The lectures are divided into four parts:

The Basis
The [generic] programs we will discuss are called "polytypic" programs because they are parametrized by data types. The initial lectures will present the theoretical basis for polytypism. We will discuss how algebras and data types can be characterized in such a way that parametrization by data types becomes feasible.
PolyP
In this lecture we will discuss PolyP, an extension to the programming language Haskell that facilitates the practical implementation of polytypic programs. Simple illustrations of polytypic programs will be presented, and exercises will be set giving hands-on experience of the techniques.
Generic Unification
Generic unification is an example of a substantial programming task that has both theoretical and practical interest. We will show how the program is specified, derived and implemented.
Deeper issues
In this final lecture we will discuss some of the (many) challenges that remain in the field of generic programming. The focus will be on the issue of what it means for a program to be ``generic''. We will review a formal characterization of ``being polymorphic'' due to Reynolds and show how this is extended to polytypic programs.
The lecture notes
PolyP

3) Designing and Implementing Combinator Languages

Lecturer: Doaitse Swierstra (Utrecht University)

One of the advantages of functional languages is the ease with which another language can be ``embedded'' in a program. We will investigate what it is that makes this possible, and show some very general approaches for designing and implementing such embedded languages.

We will use a number of notational conventions and design-patterns, borrowed from the field of attribute grammars, and show how combinators can be designed in an incremental way. One of he basic steps we take is moving from a positional system for passing arguments, to a naming system. In this way we are liberated from the order in which parameters have to be passed as fixed by the type of the function, as is the case in traditional declarative languages like Haskell and Prolog. Despite its notational difference the actual mapping of the notation on a lazily evaluated functional program is straightforward. Finally we show how very efficient but definitely less straightforward implementations can be obtained automatically by analyzing and transforming the original definitions.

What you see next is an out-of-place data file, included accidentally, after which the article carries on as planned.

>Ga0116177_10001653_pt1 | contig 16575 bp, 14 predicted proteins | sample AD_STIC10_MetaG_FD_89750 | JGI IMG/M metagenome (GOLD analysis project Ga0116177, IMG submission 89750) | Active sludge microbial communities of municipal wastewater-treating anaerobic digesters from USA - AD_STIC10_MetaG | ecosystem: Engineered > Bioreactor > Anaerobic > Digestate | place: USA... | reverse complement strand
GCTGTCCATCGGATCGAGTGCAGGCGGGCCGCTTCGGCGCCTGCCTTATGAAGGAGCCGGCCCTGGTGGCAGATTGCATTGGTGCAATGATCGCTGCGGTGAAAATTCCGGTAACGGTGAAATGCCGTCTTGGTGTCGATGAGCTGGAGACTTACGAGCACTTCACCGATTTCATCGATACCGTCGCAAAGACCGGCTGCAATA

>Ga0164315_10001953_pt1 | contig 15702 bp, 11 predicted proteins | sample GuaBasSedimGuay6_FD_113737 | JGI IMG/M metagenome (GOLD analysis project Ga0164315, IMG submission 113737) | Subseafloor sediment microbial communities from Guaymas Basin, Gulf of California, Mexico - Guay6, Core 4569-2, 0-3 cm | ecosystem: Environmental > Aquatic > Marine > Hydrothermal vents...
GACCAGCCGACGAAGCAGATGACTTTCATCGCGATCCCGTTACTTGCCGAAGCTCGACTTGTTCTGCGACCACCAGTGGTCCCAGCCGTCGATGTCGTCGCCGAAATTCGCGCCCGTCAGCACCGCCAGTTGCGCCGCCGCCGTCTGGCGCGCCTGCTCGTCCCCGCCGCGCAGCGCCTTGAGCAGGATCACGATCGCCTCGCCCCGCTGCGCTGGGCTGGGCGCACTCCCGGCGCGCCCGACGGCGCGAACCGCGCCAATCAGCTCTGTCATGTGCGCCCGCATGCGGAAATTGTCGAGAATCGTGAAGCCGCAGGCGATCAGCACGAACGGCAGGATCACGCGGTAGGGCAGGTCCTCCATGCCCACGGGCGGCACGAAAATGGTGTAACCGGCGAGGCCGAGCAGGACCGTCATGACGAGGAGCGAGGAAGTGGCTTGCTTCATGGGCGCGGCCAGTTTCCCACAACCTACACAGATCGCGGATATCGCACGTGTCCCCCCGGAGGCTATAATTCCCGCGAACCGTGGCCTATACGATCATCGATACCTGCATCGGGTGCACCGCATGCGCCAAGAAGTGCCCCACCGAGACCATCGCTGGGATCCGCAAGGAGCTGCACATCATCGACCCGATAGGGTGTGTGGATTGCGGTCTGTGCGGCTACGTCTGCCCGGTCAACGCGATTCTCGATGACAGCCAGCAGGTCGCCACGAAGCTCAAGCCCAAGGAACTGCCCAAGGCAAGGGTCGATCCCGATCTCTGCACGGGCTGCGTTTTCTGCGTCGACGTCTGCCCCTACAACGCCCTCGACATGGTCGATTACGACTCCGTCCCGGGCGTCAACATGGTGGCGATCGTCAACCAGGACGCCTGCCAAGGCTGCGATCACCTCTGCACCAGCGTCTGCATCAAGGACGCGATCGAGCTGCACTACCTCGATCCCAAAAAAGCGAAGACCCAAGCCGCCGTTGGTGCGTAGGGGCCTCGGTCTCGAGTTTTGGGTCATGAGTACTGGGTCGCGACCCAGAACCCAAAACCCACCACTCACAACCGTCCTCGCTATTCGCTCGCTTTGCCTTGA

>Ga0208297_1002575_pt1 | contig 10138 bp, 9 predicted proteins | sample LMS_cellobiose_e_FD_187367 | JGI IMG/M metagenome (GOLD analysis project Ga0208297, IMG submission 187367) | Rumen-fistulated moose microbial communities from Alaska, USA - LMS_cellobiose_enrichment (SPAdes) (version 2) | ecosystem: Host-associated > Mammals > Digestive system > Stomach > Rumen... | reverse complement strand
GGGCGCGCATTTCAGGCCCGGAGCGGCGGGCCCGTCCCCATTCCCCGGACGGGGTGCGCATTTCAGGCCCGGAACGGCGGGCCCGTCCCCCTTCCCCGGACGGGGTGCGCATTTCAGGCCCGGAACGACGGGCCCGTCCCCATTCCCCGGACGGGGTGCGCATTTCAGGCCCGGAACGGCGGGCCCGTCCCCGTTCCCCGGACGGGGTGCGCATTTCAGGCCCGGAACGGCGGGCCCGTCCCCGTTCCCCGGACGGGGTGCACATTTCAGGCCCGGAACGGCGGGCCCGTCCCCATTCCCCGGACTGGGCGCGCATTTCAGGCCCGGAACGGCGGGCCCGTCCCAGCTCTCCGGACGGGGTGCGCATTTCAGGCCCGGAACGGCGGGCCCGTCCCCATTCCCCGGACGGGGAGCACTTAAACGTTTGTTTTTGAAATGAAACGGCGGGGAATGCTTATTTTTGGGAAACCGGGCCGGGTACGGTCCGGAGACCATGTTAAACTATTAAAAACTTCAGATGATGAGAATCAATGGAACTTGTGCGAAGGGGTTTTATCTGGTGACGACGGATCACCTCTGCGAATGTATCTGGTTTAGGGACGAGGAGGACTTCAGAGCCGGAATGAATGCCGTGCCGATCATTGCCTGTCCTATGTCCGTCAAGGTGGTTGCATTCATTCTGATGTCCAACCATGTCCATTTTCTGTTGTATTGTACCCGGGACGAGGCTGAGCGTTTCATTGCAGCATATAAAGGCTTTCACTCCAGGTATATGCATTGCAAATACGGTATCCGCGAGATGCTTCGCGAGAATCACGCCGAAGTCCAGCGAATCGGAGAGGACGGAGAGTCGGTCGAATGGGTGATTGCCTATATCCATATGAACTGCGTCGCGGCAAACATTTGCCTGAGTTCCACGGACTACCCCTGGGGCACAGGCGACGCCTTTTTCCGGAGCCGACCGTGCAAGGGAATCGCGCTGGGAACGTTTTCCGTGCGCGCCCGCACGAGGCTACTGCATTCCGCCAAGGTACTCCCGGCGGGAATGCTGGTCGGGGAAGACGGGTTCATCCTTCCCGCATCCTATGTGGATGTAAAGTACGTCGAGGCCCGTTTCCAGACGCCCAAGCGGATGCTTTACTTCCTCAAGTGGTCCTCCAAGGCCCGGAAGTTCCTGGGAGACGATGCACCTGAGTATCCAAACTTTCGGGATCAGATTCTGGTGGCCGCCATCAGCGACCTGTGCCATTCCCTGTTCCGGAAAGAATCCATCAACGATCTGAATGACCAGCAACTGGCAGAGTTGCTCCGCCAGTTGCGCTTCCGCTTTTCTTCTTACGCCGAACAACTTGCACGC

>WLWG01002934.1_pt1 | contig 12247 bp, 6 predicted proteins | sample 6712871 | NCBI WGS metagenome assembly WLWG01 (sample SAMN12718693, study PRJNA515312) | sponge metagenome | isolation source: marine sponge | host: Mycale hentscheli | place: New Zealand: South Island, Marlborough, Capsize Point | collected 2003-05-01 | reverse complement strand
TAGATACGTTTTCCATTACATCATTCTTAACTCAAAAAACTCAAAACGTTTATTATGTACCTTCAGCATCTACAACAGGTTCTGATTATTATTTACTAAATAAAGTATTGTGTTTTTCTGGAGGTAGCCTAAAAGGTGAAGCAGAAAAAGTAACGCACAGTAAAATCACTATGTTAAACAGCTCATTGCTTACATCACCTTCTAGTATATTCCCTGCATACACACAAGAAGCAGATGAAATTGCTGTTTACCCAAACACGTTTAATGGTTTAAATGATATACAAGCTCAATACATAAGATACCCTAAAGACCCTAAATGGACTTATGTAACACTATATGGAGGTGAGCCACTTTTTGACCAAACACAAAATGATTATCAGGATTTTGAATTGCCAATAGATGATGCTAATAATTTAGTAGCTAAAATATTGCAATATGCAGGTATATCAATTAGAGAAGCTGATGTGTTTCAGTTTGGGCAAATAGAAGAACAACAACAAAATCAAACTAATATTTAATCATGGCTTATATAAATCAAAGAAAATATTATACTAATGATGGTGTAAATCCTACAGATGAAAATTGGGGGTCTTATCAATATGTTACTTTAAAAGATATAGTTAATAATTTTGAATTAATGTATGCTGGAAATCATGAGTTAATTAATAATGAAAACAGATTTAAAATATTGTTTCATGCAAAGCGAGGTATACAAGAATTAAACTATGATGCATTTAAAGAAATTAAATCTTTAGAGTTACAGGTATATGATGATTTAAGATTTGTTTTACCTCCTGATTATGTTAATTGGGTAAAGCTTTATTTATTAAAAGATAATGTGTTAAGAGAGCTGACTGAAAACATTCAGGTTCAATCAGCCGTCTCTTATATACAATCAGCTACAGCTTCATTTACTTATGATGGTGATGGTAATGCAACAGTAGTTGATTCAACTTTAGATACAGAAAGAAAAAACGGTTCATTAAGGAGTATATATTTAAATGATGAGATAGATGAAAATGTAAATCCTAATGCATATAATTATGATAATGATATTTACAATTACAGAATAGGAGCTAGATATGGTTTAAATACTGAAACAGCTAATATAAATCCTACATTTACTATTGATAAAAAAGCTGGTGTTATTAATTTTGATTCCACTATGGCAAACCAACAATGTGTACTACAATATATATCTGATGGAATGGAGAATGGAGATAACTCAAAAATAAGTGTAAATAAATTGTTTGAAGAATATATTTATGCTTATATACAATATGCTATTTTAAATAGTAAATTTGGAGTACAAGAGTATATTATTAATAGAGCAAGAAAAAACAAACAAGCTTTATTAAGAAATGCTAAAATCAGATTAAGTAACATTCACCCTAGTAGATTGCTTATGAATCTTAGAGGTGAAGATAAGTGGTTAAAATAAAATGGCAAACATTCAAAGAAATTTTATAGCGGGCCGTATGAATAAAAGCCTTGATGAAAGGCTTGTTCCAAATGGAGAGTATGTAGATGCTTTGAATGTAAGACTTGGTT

The lecture notes
Parsing combinators
Micro attribute grammar system
The attribute grammar system LRC

4) Functional Scriptingt

Lecturer: Erik Meijer (Utrecht University)

The new wave in programming is component based programming. In this paradigm, applications are built by gluing together off the shelf software binary components. It is important that reuse is based on binary code. There is no programming language in the world that is suitable for solving every possible problem so we want to choose the right tool for the right job when implementing a component. Without a binary standard it becomes impossible to utilize the vast amount of legacy code, for example highly optimized numeric libraries written in FORTRAN. Language independence is therefore more important than platform independence.

Microsoft's Component Object Model (COM) is a binary, language independent standard for component based software. We describe an interface between Haskell and Microsoft's Component Object Model (COM) that makes it easy to script COM components from a Haskell program and to package Haskell programs as COM components.